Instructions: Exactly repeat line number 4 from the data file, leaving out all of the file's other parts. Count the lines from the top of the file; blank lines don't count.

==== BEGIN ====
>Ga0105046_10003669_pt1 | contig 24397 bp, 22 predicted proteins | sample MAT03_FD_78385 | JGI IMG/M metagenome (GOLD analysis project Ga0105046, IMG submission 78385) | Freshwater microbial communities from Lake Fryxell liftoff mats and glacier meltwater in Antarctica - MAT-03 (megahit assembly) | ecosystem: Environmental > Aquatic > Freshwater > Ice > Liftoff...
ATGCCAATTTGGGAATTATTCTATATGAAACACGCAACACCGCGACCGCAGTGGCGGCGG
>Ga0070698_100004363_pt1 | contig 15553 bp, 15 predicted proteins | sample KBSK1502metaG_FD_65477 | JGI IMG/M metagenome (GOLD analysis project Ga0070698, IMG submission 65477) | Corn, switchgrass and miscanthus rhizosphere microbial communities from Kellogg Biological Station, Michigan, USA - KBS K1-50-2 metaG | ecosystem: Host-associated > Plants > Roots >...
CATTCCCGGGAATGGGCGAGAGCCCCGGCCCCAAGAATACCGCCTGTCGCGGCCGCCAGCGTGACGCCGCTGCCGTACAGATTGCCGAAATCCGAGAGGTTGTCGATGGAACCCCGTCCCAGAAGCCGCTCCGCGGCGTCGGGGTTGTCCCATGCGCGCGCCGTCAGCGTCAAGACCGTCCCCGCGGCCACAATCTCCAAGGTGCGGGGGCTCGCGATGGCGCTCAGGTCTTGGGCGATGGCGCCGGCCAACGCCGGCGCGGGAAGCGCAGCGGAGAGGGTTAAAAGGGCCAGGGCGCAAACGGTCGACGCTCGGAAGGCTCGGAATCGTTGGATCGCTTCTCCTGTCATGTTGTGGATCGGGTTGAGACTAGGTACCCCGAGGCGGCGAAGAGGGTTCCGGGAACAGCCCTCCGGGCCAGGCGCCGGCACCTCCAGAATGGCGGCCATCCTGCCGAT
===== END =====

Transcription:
CATTCCCGGGAATGGGCGAGAGCCCCGGCCCCAAGAATACCGCCTGTCGCGGCCGCCAGCGTGACGCCGCTGCCGTACAGATTGCCGAAATCCGAGAGGTTGTCGATGGAACCCCGTCCCAGAAGCCGCTCCGCGGCGTCGGGGTTGTCCCATGCGCGCGCCGTCAGCGTCAAGACCGTCCCCGCGGCCACAATCTCCAAGGTGCGGGGGCTCGCGATGGCGCTCAGGTCTTGGGCGATGGCGCCGGCCAACGCCGGCGCGGGAAGCGCAGCGGAGAGGGTTAAAAGGGCCAGGGCGCAAACGGTCGACGCTCGGAAGGCTCGGAATCGTTGGATCGCTTCTCCTGTCATGTTGTGGATCGGGTTGAGACTAGGTACCCCGAGGCGGCGAAGAGGGTTCCGGGAACAGCCCTCCGGGCCAGGCGCCGGCACCTCCAGAATGGCGGCCATCCTGCCGAT